It's got killer capacity. We can do 4K transcodings in this up to 60 frames per second in one of these little modules, so that's the equivalent of eight 1080p streams that I already mentioned, so it delivers more capacity at a lower cost and significantly less power, six watts. It is less than a light bulb to run one of these things, and you put this in your network, and you're going to get capacity and low power.
The other benefit of this is predictable low latency. With software encoding, when you load up those CPUs, when you're getting up to max utilization, it can do funny things to the latency, and we all know that latency is very, very important for live video streaming. With this, you get predictable low latency as little as one frame delay through the box.
These are the benefits, so let's address some of the concerns that some of the audience might have with this. First is, how do I achieve that scalability and flexibility? For that, we brought in some innovations from cloud storage architectures, and we're now applying it to the encoding and transcoding industry (Figure 7, below).
Figure 7. Scalability through innovations in SSD cloud storage
Many of you are probably familiar with the mega-trend in the storage world away from hard disk drives to solid-state drives based on NAND flash memory. With that trend has also come a review of the protocol. In the old days, it was SATA and SAS hard drives. Those were way, way, way too slow for NAND memory, so they've invented instead something called the Non-Volatile Memory Express (NVMe) protocol. It's got high, high throughput, very low latency, but most importantly, it's extendable. It's extendable for other applications like encoding.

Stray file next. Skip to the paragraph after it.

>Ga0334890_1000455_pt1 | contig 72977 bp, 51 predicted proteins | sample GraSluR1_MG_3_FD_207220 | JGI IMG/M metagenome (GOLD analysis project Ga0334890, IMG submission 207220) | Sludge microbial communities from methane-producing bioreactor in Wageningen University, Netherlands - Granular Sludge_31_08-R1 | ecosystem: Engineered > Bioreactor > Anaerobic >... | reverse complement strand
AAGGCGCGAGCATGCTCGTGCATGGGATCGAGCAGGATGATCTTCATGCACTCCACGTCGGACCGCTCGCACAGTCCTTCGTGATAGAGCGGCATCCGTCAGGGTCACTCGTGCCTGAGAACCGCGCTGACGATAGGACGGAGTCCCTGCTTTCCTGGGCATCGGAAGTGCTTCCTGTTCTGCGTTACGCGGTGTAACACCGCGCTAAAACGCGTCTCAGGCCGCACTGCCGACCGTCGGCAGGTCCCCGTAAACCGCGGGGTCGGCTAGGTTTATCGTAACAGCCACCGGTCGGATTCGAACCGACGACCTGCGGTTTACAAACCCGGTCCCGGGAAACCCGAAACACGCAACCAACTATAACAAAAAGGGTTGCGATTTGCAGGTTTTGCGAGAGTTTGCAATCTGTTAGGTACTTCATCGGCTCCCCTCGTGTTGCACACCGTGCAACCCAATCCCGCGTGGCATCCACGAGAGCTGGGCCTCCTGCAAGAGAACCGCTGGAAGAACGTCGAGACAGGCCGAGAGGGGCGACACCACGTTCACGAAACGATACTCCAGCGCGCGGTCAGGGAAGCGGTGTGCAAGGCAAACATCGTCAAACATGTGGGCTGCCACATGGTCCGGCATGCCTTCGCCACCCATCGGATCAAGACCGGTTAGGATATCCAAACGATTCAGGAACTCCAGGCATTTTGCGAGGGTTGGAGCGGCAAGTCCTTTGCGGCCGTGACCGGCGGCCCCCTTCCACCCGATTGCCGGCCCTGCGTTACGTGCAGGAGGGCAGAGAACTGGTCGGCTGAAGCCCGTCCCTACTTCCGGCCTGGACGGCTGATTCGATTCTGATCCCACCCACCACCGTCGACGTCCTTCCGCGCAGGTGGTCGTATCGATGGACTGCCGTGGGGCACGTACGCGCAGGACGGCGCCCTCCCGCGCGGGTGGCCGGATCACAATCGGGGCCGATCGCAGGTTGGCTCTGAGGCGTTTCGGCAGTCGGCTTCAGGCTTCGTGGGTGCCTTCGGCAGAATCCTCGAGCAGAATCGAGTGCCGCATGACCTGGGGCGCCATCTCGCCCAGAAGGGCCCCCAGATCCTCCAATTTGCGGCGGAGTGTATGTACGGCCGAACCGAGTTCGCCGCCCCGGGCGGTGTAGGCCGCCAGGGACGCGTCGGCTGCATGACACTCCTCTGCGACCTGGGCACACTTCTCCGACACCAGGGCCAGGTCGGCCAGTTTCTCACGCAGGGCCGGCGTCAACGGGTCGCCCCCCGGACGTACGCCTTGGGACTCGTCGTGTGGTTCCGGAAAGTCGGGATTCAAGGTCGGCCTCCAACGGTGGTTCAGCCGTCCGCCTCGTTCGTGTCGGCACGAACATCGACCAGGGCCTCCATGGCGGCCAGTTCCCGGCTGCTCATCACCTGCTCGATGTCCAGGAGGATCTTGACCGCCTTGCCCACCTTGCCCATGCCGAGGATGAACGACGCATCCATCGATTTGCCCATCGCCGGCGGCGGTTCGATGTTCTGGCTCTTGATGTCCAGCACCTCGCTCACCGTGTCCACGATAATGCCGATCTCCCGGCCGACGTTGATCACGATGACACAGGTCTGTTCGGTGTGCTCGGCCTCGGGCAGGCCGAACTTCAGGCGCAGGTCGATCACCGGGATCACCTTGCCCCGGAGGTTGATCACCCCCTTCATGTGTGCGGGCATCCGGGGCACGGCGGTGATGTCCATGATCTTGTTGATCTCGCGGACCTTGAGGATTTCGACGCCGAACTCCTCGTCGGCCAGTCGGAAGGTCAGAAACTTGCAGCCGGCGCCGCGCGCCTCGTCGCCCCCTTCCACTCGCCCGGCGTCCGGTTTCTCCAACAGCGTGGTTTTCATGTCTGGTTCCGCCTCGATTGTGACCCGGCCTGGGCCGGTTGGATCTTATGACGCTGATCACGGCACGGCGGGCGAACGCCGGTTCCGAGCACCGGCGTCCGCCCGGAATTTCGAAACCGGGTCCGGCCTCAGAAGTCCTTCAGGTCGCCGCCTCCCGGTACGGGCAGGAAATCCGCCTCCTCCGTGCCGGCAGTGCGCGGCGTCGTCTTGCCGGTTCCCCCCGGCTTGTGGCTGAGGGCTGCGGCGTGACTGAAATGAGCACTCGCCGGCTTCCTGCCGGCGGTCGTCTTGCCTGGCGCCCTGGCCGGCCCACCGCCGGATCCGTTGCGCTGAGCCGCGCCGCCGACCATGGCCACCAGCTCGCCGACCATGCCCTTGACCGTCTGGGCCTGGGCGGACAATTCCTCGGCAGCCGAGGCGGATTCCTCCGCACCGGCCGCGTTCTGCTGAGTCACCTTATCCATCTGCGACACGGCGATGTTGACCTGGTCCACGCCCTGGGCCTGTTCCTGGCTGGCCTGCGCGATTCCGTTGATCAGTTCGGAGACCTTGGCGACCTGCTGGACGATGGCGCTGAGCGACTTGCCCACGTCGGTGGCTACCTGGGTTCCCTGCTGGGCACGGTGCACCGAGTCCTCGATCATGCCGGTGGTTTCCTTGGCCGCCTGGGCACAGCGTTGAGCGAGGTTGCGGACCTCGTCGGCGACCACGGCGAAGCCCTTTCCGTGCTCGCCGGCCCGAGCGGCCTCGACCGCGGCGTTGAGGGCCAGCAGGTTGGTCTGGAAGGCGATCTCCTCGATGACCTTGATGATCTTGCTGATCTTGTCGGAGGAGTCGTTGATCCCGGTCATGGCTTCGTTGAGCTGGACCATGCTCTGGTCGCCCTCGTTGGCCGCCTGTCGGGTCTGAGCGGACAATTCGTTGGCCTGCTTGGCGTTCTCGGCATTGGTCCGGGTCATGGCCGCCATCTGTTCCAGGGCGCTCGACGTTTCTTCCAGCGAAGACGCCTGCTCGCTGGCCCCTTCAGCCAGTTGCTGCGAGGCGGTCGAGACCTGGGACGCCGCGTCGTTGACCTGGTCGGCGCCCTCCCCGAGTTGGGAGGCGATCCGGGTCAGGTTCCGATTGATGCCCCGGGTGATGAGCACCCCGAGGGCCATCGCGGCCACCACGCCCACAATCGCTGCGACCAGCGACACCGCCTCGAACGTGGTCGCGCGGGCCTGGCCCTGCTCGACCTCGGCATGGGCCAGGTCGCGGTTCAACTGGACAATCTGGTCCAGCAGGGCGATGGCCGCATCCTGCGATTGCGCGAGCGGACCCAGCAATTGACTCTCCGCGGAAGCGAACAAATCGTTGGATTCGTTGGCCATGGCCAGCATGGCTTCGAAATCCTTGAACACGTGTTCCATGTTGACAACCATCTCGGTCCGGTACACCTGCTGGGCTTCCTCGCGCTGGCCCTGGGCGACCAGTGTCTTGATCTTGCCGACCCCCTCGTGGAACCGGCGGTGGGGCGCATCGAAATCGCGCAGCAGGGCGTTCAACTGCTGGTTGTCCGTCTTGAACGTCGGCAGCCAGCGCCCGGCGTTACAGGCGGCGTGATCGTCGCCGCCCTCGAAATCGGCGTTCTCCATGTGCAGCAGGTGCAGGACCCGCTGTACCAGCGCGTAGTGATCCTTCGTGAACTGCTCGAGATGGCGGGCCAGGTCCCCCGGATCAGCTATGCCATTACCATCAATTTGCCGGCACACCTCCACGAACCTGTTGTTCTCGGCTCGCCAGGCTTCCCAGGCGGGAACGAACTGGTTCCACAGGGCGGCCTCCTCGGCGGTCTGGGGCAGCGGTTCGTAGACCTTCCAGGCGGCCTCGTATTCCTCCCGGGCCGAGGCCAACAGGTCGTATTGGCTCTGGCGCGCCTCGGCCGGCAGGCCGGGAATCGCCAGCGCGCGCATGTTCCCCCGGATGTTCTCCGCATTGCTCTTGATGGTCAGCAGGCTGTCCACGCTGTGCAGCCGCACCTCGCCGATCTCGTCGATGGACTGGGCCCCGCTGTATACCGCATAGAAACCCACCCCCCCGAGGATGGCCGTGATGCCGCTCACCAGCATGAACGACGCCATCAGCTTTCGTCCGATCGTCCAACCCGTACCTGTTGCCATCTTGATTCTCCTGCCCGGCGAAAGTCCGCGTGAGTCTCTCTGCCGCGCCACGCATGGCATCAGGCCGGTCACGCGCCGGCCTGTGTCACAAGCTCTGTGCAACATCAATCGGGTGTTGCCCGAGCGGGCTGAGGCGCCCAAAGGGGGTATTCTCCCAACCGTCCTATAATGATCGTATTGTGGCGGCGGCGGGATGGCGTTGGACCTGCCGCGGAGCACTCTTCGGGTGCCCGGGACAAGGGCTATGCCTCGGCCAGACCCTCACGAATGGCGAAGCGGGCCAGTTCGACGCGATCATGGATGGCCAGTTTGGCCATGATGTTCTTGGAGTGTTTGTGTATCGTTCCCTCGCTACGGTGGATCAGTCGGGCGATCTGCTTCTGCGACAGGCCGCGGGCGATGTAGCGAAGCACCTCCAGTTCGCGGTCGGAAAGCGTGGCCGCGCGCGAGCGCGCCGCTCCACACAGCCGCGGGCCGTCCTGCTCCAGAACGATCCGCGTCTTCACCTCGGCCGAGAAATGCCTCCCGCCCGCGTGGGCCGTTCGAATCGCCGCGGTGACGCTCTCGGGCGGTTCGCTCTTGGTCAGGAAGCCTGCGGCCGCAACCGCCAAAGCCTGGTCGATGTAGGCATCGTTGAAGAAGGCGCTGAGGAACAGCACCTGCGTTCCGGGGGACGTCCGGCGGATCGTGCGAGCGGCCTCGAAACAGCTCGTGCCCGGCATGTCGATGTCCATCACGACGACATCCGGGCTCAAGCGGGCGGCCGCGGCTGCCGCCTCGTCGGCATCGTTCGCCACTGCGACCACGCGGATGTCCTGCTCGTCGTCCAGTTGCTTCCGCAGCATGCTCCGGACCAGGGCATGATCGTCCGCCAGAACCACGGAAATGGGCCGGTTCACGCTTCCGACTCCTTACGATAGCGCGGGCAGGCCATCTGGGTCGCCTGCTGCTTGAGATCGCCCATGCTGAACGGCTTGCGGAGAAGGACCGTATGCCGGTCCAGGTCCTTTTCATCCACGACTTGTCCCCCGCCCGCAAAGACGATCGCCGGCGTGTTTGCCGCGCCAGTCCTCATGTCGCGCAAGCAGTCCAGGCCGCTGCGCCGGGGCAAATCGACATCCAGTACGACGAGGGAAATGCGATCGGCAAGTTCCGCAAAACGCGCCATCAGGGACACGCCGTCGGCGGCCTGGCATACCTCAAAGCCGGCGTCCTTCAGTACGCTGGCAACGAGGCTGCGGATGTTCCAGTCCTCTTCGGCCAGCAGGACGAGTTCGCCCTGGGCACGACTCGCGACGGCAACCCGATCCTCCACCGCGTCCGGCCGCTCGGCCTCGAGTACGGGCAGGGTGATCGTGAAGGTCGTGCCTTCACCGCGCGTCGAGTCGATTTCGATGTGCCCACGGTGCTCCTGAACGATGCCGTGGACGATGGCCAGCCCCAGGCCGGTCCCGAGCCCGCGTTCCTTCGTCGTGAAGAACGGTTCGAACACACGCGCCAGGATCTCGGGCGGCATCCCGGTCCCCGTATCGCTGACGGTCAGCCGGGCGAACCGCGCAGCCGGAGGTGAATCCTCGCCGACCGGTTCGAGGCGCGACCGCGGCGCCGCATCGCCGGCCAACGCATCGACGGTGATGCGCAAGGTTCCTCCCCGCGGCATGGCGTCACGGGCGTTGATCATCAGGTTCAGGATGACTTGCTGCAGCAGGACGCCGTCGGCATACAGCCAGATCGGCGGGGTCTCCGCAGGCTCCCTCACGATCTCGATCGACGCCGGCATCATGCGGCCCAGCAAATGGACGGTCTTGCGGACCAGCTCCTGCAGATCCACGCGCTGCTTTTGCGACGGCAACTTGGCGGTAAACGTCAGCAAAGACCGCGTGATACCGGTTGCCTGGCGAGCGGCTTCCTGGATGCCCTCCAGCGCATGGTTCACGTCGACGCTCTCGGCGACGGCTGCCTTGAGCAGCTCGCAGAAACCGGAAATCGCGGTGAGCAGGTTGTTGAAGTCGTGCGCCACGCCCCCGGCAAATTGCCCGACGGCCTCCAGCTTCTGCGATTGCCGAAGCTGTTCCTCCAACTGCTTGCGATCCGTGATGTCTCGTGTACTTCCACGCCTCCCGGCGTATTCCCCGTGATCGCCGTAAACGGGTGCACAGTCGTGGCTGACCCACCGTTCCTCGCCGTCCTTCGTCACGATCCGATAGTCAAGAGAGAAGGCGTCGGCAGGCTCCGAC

Now, let's talk about the form factors. People are going to SSDs. The most common form factor to buy an SSD is called a U.2. There are devices from many, many vendors out there, a class of servers that's growing called an NVMe server, and we have some pictures of that on the right-hand side there where in the storage world, you would buy your SSD drive and you plug it into your NVMe thing, and that's how you build the capacity. An NVMe can be NVMe servers. It can be NVMe storage arrays. It can be even NVMe over fabric, so we can add very, very high-density encoding capacity with this type of architecture.
At the bottom of Figure 7, you see a picture of an NVMe server. It has 10 slots in the front, so 10 times 8 gives you that 80 sessions of 1080p H.265 sessions in a 1RU. The flexibility comes by putting it into this package. You buy it from NVMe Server, so you're not locked in by a proprietary hardware. There's many vendors providing that, and if you don't want to use these modules anymore, you can use that, that infrastructure capacity for your storage, so it's a unique idea to address a common pushback on these types of architectures.
The other thing I want to touch on is encoding quality. In the video on-demand world, you have the benefit of time, so you can do your encodings. You can choose slow presets. You can do double-pass encoding. In software, it's very easy to get very, very high-quality encodings in a software-on-CPU type of encoding architecture, but we need to do this in real time. You need to create that encoding ladder in real time.